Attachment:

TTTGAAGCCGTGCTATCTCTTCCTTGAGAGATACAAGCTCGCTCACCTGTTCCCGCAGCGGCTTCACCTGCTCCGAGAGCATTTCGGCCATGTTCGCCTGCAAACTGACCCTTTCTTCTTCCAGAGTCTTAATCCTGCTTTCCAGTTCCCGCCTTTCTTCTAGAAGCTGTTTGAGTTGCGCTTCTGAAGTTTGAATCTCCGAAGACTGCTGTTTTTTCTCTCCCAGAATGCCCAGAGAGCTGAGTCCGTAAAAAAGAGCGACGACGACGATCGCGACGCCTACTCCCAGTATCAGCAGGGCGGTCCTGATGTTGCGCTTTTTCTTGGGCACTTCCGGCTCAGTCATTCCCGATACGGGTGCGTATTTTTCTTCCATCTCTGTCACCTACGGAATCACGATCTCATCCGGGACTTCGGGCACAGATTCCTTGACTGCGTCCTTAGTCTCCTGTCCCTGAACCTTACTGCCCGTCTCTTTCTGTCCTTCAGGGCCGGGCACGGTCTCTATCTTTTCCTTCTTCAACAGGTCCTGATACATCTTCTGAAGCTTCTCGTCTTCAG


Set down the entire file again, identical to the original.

TTTGAAGCCGTGCTATCTCTTCCTTGAGAGATACAAGCTCGCTCACCTGTTCCCGCAGCGGCTTCACCTGCTCCGAGAGCATTTCGGCCATGTTCGCCTGCAAACTGACCCTTTCTTCTTCCAGAGTCTTAATCCTGCTTTCCAGTTCCCGCCTTTCTTCTAGAAGCTGTTTGAGTTGCGCTTCTGAAGTTTGAATCTCCGAAGACTGCTGTTTTTTCTCTCCCAGAATGCCCAGAGAGCTGAGTCCGTAAAAAAGAGCGACGACGACGATCGCGACGCCTACTCCCAGTATCAGCAGGGCGGTCCTGATGTTGCGCTTTTTCTTGGGCACTTCCGGCTCAGTCATTCCCGATACGGGTGCGTATTTTTCTTCCATCTCTGTCACCTACGGAATCACGATCTCATCCGGGACTTCGGGCACAGATTCCTTGACTGCGTCCTTAGTCTCCTGTCCCTGAACCTTACTGCCCGTCTCTTTCTGTCCTTCAGGGCCGGGCACGGTCTCTATCTTTTCCTTCTTCAACAGGTCCTGATACATCTTCTGAAGCTTCTCGTCTTCAG